March's retail sales were a pleasant surprise; this coming after months of retailers blaming poor performance on Mother Nature. Thus, some believe that pent-up demand could lead to a strong quarter in retail. However, March's retail numbers insinuate that this performance might not be occurring in every market. Therefore, which of these companies might perform best: Home Depot (NYSE:HD), Costco Wholesale (NASDAQ:COST), Rite Aid (NYSE:RAD), or Best Buy (NYSE:BBY)?
A glimpse at the report
The U.S. retail and food services sales report is closely watched as an indication of what consumers are buying. In previous months, the numbers haven't been too bullish, but a 1.1% increase in March over February is seen as moving in the right direction.
In addition, March saw a 3.8% increase in retail sales over last year, which now brings total retail growth for the first quarter to 2.5% year over year. Granted, much of that growth comes from motor-vehicle sales and e-commerce, which grew 5.6% and 6.6%, respectively. However, in key industries within retail, can we identify key strengths and weaknesses?
Pharmacies are growing, and not just drug sales
If we exclude auto and e-commerce, retail sales for the year had been flat prior to March. Yet one strength has been in health and personal stores, or pharmacies, which have grown 4.1% this year. As a result, their 0.3% March advance over February may not seem impressive, but it's being compared to periods where the segment saw growth despite losses for others.
Therefore, Rite Aid may present a good investment opportunity. Sure, it is not the largest in the space. But with $26.5 billion in guided revenue for 2014, it's not small, either. This is a company that continues to increase its margins. And with 2.2% revenue growth in its fiscal fourth quarter, it's growing faster than at any point in the last five years. As you can see, Rite Aid's growth is not all company-related; it's a macro effect, but one that could drive this stock even higher.
Building materials, gardening, and clear strength
In the first quarter of this year, building-materials and garden-equipment retail rose 3.6% and an impressive 1.8%, respectively, in March over February. Importantly, this tracks the performance of companies like Home Depot excluding contractor revenue from the sale of lumber, concrete, etc.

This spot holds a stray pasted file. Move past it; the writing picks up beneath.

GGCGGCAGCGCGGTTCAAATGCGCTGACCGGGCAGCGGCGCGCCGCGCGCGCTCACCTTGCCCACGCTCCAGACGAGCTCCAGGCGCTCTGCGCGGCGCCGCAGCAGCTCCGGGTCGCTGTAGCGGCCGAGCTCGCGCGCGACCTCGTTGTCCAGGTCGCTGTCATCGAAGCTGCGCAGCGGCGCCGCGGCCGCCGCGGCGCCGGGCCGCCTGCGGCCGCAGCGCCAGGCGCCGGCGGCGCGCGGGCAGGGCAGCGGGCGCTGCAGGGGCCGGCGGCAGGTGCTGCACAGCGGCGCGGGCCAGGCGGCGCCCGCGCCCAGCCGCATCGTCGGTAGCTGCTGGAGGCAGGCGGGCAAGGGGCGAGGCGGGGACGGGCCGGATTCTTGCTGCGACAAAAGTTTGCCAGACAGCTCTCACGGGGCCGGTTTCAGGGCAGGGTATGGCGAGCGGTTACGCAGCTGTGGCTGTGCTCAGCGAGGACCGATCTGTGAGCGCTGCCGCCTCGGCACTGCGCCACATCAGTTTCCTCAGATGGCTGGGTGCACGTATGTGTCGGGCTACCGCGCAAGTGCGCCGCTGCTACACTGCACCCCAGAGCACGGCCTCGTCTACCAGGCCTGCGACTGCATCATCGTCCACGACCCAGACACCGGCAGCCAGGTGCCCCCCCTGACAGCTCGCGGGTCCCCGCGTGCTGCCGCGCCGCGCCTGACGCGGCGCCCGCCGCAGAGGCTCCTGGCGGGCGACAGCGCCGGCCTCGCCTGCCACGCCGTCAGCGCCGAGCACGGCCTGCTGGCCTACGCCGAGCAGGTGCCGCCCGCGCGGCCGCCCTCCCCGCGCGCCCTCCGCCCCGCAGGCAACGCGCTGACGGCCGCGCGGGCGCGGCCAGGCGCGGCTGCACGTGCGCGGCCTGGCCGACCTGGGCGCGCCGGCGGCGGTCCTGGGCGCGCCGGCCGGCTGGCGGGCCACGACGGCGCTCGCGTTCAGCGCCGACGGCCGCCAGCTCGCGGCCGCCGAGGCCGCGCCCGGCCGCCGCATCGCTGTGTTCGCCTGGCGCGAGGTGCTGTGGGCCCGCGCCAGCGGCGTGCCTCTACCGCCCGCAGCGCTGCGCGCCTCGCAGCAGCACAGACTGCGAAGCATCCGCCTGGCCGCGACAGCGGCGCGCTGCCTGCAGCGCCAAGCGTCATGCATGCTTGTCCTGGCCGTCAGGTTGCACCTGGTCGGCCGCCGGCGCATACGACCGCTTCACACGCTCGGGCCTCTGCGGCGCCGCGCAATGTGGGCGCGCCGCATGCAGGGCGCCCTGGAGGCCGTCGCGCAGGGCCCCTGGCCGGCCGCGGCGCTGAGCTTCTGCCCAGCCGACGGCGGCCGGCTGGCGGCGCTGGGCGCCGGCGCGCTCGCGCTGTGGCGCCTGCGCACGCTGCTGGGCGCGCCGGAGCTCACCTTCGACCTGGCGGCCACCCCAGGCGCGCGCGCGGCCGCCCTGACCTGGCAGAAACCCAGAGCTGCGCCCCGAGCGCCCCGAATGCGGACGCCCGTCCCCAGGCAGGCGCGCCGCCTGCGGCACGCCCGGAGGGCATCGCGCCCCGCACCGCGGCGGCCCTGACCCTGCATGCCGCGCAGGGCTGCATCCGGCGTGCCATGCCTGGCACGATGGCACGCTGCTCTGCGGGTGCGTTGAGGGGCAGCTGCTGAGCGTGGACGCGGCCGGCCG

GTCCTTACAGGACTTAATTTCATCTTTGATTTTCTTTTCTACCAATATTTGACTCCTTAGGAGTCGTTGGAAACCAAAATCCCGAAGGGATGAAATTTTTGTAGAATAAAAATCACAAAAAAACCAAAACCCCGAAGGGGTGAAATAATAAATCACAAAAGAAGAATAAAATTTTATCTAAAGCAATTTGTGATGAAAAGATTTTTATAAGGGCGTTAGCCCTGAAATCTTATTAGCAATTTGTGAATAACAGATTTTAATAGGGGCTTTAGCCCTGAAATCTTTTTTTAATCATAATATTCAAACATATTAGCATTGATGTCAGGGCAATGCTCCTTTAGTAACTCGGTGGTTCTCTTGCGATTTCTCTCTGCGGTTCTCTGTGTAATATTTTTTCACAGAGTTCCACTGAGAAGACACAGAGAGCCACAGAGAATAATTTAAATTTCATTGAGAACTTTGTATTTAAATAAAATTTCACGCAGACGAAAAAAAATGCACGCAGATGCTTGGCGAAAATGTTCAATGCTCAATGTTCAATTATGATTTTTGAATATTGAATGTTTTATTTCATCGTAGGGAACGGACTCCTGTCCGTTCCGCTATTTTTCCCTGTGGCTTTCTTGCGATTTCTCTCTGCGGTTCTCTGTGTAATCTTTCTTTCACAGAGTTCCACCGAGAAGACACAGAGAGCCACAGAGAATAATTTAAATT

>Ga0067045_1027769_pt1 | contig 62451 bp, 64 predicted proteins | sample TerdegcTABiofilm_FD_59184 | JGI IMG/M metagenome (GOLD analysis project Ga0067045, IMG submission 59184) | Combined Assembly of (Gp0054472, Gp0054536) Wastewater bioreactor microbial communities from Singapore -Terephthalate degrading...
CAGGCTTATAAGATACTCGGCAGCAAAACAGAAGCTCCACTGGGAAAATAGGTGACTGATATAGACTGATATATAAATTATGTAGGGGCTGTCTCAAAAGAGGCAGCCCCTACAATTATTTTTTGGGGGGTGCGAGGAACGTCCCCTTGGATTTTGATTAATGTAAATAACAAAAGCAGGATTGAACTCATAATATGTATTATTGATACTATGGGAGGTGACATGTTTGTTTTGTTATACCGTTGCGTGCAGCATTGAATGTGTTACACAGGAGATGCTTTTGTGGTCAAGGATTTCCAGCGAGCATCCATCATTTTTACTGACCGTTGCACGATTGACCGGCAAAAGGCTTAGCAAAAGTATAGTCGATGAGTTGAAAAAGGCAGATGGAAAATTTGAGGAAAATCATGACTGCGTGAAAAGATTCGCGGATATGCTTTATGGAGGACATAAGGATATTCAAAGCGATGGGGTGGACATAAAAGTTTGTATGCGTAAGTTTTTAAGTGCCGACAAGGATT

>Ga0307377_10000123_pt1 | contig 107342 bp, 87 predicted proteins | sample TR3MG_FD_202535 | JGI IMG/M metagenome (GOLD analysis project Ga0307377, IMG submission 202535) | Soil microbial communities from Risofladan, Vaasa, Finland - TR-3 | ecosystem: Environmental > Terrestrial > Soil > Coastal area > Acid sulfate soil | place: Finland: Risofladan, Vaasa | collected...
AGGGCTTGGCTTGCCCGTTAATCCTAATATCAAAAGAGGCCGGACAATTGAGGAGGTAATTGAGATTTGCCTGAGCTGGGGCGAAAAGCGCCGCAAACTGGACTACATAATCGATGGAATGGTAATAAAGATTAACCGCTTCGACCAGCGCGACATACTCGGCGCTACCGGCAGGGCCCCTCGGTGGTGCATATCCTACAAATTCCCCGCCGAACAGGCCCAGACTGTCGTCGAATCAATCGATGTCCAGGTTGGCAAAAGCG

Thus, Home Depot is likely performing substantially better than the sales report implies from a comparable-store sales measure. If so, strong comps typically insinuate higher margins; and given Home Depot's 7.5% stock loss this year, this performance might imply a good investment opportunity.
Big retail gaining momentum
Next, there is the large segment called general merchandise, and this accounts for all the major retailers such as Costco. Sales in the first two months of 2014 haven't been too impressive. But March's performance over February suggests that it's gaining momentum and that consumers are starting to buy. Particularly, this segment grew 1.9% in March over February, giving it flat year-over-year performance for the first quarter.
In an environment with such growth, Costco is a company that could thrive. It recently announced March sales figures, showing overall revenue growth of 8% and a 5% increase at existing stores. Like Home Depot, Costco has seen mid-single-digit stock declines this year, meaning it could present an investment opportunity.
Electronics fail to show any positives
Lastly, electronics and appliance stores is a segment that's showing no signs of strength or improvement whatsoever. In a month in which overall retail was higher by a percentage point, electronics stores saw a 1.6% decline, by far the worst performance of the large retail categories. Furthermore, March's sales represent a 0.7% decline year over year; but if we look at the first quarter, sales are down 1.5%.
With that said, how can you feel confident with investing in Best Buy, the U.S.' largest electronics retailer? The company is currently expected to post flat year-over-year sales this year. But with Best Buy closing stores and comparable sales continuing to fall, it's hard to fathom a scenario in which it meets these expectations. Essentially, this is the worst place in retail to invest, one that's showing no signs of improvement.
As investors, we can learn a lot from retail reports, such as where the strength is located, where momentum is being created, and which segments we'd be wise to avoid.
In Rite Aid and Home Depot we have two companies with clear improvements, while Costco is likely the best choice if big retail continues to see momentum. However, there are just no good reasons based on both the performance in March and in the first quarter to be bullish on Best Buy. All in all, these retail reports are important, and can help guide you when looking for where to invest.
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Brian Nichols owns shares of Rite Aid. The Motley Fool recommends Costco Wholesale, CVS Caremark, and Home Depot. The Motley Fool owns shares of Costco Wholesale. Try any of our Foolish newsletter services free for 30 days. We Fools may not all hold the same opinions, but we all believe that considering a diverse range of insights makes us better investors. The Motley Fool has a disclosure policy.